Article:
"It's like you are planning for a disaster. You are saying this might not work," explains Zonke*, 31. The problem Zonke now faces is that since her marriage broke down a few months ago she has had to negotiate with her husband that he not claim half of her estate, which is made up of a house worth more than R1 million, a booming business, and several policies.
"We never spoke about antenuptial contracts or stuff like that before we got married but I was aware of it. When we got married we were happy, but three months into the marriage I found out he was cheating. So after seven months we broke up, but we are still friends," says Zonke.
"I'm making sure we are still friends because I don't want things to turn nasty and for him to get greedy and want half of what is mine. I'm willing to help him financially where I can because he doesn't make a lot of money. I earn more than he does and I stand to lose a lot more than he does if we divide the assets," she explains.
Despite her current position, Zonke believes that she made the right decision. "You can't predict the future. Marriage is about trust and hoping for the best. If you know you are marrying for the right reasons, you'll deal with whatever happens in the future when it happens."
Divorce attorney Jacqueline Ellis of Jacqueline Ellis Attorneys disagrees with Zonke's assessment of an antenuptial contract(ANC) and says, "The legal books say love is blind and marriage is an eye-opener."
Society teaches women that good girls don't talk about money and that is rubbish. You need to know when you get married – and the confetti is out of your hair and you are back to real life – if you and your partner are going to have a joint account or if you're going to have separate accounts. And if you are going to buy property together whose name do you want to register it in?
So when you talk about an ANC you are not talking about divorce but you are dealing with financial reality," explains Ellis.
A marriage doesn't only dissolve when you divorce, it also dissolves when one spouse dies. If you are married and you die, the assets and liabilities of your estate are determined by your matrimonial regime," she says.
Ellis says that people who are wary of discussing money should remember that these discussions affect a marriage from the moment you decide to tie the knot.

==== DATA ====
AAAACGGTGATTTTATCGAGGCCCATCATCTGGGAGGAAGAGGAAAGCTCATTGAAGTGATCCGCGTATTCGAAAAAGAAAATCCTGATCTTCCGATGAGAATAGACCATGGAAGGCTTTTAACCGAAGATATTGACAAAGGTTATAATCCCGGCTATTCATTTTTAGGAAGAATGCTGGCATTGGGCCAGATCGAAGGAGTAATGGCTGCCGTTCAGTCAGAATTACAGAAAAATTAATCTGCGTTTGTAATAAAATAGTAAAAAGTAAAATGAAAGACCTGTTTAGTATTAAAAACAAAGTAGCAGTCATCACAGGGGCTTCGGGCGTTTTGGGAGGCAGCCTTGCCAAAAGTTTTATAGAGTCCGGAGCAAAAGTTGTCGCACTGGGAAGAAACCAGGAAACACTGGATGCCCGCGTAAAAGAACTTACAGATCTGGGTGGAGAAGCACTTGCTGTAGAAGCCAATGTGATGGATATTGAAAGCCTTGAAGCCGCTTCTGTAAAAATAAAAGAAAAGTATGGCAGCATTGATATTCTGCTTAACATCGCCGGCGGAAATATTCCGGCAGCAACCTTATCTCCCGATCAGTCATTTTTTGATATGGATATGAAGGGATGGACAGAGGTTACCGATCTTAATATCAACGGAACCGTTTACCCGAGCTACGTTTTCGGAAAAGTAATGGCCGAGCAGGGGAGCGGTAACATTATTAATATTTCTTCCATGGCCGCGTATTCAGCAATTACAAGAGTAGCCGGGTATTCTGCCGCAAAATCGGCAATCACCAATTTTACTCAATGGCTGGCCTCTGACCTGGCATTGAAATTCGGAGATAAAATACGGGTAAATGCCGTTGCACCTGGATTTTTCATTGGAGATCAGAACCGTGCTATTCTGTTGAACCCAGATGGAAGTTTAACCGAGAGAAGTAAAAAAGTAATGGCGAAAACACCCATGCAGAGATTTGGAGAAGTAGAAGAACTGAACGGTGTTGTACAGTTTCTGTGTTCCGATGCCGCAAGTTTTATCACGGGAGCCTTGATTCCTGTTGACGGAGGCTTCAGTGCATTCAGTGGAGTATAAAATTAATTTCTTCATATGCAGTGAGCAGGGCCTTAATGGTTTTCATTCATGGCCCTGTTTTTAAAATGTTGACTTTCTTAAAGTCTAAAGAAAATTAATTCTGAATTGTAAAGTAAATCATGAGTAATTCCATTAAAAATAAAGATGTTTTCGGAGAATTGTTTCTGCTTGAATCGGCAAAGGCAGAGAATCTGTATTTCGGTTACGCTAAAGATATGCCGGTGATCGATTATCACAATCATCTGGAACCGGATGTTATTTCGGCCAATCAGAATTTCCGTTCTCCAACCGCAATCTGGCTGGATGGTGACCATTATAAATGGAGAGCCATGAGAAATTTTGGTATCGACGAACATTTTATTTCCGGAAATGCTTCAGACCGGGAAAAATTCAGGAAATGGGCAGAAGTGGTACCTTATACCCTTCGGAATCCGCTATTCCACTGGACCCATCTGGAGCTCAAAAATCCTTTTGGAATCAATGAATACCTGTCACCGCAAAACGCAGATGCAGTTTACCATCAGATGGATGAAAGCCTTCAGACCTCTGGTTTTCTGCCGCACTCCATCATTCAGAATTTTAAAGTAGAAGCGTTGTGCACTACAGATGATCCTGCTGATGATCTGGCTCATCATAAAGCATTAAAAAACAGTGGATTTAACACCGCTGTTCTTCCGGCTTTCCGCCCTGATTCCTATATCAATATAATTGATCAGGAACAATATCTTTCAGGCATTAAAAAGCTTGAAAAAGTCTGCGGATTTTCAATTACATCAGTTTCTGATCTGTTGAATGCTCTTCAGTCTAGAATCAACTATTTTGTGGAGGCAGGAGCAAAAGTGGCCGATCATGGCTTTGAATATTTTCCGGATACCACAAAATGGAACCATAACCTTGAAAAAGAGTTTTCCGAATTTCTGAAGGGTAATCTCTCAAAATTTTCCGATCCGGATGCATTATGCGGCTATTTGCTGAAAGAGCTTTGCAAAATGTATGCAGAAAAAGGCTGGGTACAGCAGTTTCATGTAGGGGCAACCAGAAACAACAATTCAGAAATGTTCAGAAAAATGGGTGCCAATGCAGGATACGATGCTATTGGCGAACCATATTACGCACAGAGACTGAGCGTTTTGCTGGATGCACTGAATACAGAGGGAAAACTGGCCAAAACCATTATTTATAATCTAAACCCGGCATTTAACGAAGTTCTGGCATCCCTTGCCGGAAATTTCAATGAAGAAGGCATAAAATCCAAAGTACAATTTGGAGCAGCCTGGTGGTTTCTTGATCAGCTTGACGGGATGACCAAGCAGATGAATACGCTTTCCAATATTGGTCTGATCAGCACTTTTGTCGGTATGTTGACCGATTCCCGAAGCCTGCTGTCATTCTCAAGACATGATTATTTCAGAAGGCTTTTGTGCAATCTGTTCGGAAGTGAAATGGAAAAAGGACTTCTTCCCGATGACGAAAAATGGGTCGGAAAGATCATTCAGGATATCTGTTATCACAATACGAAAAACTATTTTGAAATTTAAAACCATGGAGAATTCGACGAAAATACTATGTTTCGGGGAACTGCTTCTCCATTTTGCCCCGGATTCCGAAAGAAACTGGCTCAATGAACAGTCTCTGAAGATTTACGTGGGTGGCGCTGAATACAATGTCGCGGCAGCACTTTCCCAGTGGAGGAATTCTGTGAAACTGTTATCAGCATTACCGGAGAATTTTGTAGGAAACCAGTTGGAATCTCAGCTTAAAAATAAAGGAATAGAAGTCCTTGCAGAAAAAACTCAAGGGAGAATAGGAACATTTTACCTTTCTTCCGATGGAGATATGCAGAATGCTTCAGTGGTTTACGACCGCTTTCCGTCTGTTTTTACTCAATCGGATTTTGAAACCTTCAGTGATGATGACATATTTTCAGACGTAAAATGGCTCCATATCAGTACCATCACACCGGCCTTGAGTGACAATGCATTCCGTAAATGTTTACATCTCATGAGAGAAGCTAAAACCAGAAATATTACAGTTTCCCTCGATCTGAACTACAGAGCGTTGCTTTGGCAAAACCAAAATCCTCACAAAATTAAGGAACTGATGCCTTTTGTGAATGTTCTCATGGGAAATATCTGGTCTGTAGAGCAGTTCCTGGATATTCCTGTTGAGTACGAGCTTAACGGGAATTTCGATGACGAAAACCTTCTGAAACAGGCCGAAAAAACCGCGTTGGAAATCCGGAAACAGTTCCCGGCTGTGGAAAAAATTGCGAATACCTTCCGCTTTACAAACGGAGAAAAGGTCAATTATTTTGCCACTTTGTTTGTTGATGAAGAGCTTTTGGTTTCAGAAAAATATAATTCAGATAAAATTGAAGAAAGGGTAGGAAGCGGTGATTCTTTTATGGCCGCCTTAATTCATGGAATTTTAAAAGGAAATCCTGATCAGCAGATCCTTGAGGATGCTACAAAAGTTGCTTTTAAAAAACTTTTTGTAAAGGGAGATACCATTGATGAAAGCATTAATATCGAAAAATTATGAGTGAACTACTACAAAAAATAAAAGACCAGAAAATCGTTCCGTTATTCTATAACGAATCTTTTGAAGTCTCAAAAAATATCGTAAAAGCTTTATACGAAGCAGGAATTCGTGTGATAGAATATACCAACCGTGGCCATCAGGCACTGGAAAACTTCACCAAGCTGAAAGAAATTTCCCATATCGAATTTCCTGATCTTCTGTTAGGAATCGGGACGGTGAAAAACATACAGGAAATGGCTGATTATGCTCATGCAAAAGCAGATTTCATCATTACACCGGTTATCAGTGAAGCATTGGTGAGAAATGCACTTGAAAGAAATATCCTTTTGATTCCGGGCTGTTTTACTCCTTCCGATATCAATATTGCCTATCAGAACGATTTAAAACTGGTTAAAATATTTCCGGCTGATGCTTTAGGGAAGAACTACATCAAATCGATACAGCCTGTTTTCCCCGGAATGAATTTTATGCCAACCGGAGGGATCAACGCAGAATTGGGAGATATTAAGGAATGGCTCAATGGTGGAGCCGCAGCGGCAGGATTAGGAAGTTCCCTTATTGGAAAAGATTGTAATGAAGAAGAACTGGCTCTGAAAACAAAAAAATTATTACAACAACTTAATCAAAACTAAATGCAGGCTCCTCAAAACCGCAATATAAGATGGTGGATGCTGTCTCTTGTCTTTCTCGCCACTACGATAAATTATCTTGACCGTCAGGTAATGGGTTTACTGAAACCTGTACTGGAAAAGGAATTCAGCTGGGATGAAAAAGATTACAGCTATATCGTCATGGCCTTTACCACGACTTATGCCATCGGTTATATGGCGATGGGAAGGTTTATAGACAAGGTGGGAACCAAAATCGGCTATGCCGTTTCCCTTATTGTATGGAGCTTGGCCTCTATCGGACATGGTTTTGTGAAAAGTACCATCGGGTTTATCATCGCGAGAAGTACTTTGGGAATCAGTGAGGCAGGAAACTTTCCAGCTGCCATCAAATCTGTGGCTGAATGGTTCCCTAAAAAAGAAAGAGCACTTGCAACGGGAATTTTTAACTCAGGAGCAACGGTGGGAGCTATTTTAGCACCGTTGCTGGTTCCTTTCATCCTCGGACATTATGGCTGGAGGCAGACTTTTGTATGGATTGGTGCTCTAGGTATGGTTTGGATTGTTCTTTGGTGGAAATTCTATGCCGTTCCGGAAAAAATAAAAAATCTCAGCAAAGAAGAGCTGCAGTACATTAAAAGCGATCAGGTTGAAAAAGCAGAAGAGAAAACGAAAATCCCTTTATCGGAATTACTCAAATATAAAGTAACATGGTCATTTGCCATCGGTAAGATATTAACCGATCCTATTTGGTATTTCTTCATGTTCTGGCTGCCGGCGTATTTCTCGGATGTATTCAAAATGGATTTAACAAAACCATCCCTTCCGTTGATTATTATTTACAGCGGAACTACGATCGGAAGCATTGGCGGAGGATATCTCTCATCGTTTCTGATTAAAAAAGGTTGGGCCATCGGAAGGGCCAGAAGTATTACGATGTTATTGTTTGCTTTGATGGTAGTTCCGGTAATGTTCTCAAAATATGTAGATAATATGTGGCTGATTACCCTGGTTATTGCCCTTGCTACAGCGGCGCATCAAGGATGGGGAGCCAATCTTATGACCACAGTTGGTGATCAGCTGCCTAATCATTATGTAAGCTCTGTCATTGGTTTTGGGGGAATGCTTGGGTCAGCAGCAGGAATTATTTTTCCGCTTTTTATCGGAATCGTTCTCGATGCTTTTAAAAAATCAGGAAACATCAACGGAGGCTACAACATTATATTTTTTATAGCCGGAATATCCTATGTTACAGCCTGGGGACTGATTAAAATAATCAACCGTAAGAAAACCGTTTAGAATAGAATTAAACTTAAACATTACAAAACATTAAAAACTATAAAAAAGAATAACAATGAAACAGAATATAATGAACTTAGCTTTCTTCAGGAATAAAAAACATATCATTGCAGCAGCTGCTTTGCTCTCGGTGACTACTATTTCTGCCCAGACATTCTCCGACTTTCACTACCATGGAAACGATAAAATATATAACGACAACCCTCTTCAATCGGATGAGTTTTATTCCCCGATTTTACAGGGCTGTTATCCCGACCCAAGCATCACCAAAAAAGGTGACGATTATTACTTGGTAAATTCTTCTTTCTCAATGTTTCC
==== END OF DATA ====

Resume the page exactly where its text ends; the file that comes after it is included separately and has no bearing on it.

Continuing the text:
"Not speaking about assets and how you want to share them or not share them is ignorant," she says. "If you are too scared to talk to your partner about finances, or you don't know what he earns, it is a problem. I always say to people you don't need to be scared of an ANC.
"If you are, you need to look in the mirror and wonder what it is you are afraid of. I've found that couples who fight about assets when we are drawing up an ANC are often arguing about deeper issues."
Discussing your assets before you tie the knot is important, says Ellis, because whatever arises from your discussions determines what matrimonial regime you are going to elect to govern your marriage.
In South Africa there are three legally recognised marriage regimes and each one governs how assets in a marriage should be handled. Ninety percent of Ellis' female clientèle do not know which matrimonial regime governs their marriage and therefore they don't understand the legal and financial consequences.
"It never ceases to amaze me how much people are willing to spend on their weddings but they are reluctant to pay for an hour-long consultation with a lawyer to get some legal advice before getting married," says Ceri von Ludwig, a family lawyer specialising in divorce for Bowman Gilfillan Attorneys.
How clued up are you about marriage regimes? Were you left out in the cold? Tell us about it in the comment box below.